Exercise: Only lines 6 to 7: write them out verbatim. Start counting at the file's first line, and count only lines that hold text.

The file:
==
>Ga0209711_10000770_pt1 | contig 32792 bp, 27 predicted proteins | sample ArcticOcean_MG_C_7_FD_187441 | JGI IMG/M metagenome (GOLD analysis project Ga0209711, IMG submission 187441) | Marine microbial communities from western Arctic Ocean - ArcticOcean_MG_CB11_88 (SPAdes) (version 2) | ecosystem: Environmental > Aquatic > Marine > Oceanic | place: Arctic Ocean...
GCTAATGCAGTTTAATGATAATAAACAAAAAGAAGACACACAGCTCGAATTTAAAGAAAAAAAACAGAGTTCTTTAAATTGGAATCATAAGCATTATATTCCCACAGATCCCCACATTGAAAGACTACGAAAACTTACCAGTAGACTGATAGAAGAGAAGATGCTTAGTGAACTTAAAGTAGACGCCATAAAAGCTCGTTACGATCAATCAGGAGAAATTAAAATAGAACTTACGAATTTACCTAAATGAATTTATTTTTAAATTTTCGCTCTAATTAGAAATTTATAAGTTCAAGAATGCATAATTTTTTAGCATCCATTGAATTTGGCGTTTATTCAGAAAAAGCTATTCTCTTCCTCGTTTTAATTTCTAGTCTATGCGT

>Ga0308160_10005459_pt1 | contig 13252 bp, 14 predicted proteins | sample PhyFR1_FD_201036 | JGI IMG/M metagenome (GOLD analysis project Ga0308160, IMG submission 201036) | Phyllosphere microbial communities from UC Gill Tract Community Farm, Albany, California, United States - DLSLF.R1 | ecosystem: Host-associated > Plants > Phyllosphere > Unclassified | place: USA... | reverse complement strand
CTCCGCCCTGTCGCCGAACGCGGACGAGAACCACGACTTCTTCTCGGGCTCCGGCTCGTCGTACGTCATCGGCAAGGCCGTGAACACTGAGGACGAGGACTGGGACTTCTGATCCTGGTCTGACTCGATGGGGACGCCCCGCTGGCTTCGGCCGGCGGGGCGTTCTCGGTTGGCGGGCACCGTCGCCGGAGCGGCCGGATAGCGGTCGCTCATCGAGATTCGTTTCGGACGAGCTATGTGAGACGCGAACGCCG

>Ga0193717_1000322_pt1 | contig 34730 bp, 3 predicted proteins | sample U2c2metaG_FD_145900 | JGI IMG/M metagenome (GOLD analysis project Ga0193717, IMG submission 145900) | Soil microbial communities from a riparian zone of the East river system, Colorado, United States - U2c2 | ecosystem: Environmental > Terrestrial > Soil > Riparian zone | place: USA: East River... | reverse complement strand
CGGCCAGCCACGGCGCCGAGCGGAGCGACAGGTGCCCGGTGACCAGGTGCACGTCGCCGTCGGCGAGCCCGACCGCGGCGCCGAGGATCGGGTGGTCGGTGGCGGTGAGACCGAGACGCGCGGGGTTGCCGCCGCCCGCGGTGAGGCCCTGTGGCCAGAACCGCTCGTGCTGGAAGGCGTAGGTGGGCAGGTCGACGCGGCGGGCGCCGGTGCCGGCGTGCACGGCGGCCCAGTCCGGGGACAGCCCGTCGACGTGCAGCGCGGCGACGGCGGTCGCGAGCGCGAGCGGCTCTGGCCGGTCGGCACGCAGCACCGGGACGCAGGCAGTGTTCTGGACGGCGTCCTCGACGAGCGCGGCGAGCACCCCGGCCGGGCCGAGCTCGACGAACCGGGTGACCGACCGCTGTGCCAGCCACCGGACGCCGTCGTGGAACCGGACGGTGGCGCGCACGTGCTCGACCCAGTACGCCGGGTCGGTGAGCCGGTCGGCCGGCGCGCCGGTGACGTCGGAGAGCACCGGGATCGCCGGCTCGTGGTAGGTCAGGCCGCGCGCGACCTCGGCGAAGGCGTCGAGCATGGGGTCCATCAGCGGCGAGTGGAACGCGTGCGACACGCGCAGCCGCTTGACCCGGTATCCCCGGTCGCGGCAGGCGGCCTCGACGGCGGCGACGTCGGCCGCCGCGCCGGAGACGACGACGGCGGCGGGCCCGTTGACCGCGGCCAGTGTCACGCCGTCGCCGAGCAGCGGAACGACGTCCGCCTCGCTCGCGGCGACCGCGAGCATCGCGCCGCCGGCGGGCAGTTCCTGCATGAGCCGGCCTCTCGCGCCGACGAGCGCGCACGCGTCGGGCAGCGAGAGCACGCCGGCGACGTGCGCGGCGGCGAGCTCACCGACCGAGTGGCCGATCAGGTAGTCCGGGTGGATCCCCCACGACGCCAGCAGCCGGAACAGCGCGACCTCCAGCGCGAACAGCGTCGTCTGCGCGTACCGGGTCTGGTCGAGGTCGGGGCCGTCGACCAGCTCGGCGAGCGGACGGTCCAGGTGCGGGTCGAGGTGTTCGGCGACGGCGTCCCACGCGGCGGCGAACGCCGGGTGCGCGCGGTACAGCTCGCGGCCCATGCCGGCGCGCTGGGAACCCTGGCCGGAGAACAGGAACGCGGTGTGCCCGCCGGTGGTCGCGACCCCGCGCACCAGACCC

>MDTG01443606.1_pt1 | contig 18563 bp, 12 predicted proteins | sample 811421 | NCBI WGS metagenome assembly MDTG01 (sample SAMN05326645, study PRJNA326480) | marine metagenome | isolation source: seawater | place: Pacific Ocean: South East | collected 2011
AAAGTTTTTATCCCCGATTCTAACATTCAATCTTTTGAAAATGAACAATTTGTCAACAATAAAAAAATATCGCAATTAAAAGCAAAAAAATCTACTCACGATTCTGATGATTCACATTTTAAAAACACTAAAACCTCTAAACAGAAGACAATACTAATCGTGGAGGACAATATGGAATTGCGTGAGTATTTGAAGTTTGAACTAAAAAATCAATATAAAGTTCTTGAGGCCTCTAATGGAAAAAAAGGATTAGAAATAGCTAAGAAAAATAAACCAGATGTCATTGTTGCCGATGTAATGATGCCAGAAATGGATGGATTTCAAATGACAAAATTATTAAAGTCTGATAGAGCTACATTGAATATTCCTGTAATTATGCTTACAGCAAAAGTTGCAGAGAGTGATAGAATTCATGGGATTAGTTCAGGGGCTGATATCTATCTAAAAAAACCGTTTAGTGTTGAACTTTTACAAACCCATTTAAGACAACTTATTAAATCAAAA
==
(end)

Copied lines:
CGGCCAGCCACGGCGCCGAGCGGAGCGACAGGTGCCCGGTGACCAGGTGCACGTCGCCGTCGGCGAGCCCGACCGCGGCGCCGAGGATCGGGTGGTCGGTGGCGGTGAGACCGAGACGCGCGGGGTTGCCGCCGCCCGCGGTGAGGCCCTGTGGCCAGAACCGCTCGTGCTGGAAGGCGTAGGTGGGCAGGTCGACGCGGCGGGCGCCGGTGCCGGCGTGCACGGCGGCCCAGTCCGGGGACAGCCCGTCGACGTGCAGCGCGGCGACGGCGGTCGCGAGCGCGAGCGGCTCTGGCCGGTCGGCACGCAGCACCGGGACGCAGGCAGTGTTCTGGACGGCGTCCTCGACGAGCGCGGCGAGCACCCCGGCCGGGCCGAGCTCGACGAACCGGGTGACCGACCGCTGTGCCAGCCACCGGACGCCGTCGTGGAACCGGACGGTGGCGCGCACGTGCTCGACCCAGTACGCCGGGTCGGTGAGCCGGTCGGCCGGCGCGCCGGTGACGTCGGAGAGCACCGGGATCGCCGGCTCGTGGTAGGTCAGGCCGCGCGCGACCTCGGCGAAGGCGTCGAGCATGGGGTCCATCAGCGGCGAGTGGAACGCGTGCGACACGCGCAGCCGCTTGACCCGGTATCCCCGGTCGCGGCAGGCGGCCTCGACGGCGGCGACGTCGGCCGCCGCGCCGGAGACGACGACGGCGGCGGGCCCGTTGACCGCGGCCAGTGTCACGCCGTCGCCGAGCAGCGGAACGACGTCCGCCTCGCTCGCGGCGACCGCGAGCATCGCGCCGCCGGCGGGCAGTTCCTGCATGAGCCGGCCTCTCGCGCCGACGAGCGCGCACGCGTCGGGCAGCGAGAGCACGCCGGCGACGTGCGCGGCGGCGAGCTCACCGACCGAGTGGCCGATCAGGTAGTCCGGGTGGATCCCCCACGACGCCAGCAGCCGGAACAGCGCGACCTCCAGCGCGAACAGCGTCGTCTGCGCGTACCGGGTCTGGTCGAGGTCGGGGCCGTCGACCAGCTCGGCGAGCGGACGGTCCAGGTGCGGGTCGAGGTGTTCGGCGACGGCGTCCCACGCGGCGGCGAACGCCGGGTGCGCGCGGTACAGCTCGCGGCCCATGCCGGCGCGCTGGGAACCCTGGCCGGAGAACAGGAACGCGGTGTGCCCGCCGGTGGTCGCGACCCCGCGCACCAGACCC

>MDTG01443606.1_pt1 | contig 18563 bp, 12 predicted proteins | sample 811421 | NCBI WGS metagenome assembly MDTG01 (sample SAMN05326645, study PRJNA326480) | marine metagenome | isolation source: seawater | place: Pacific Ocean: South East | collected 2011